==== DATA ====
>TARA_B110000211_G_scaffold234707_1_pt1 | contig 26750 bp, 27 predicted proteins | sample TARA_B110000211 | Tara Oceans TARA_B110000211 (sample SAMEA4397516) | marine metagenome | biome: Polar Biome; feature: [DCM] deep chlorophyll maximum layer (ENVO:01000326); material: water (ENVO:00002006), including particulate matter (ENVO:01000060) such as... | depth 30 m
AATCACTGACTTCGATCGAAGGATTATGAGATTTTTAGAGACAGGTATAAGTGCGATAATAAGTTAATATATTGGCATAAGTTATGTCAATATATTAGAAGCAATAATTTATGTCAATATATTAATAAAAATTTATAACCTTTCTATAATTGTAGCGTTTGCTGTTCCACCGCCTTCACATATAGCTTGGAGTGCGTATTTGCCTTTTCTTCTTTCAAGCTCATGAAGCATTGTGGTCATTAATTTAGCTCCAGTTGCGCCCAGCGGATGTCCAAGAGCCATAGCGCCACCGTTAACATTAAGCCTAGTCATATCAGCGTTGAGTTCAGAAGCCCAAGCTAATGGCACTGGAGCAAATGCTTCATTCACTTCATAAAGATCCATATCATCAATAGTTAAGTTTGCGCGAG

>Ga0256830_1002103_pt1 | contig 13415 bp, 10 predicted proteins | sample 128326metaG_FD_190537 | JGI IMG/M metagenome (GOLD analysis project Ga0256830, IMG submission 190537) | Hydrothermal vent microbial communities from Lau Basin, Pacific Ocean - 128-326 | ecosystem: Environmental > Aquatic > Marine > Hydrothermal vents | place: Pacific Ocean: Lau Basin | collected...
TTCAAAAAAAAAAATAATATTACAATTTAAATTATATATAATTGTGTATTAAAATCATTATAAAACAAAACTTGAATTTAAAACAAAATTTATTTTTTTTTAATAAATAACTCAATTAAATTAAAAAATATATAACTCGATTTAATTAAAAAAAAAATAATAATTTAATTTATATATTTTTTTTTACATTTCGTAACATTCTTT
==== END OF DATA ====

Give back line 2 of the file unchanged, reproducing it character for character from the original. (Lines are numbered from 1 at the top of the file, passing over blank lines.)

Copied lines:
AATCACTGACTTCGATCGAAGGATTATGAGATTTTTAGAGACAGGTATAAGTGCGATAATAAGTTAATATATTGGCATAAGTTATGTCAATATATTAGAAGCAATAATTTATGTCAATATATTAATAAAAATTTATAACCTTTCTATAATTGTAGCGTTTGCTGTTCCACCGCCTTCACATATAGCTTGGAGTGCGTATTTGCCTTTTCTTCTTTCAAGCTCATGAAGCATTGTGGTCATTAATTTAGCTCCAGTTGCGCCCAGCGGATGTCCAAGAGCCATAGCGCCACCGTTAACATTAAGCCTAGTCATATCAGCGTTGAGTTCAGAAGCCCAAGCTAATGGCACTGGAGCAAATGCTTCATTCACTTCATAAAGATCCATATCATCAATAGTTAAGTTTGCGCGAG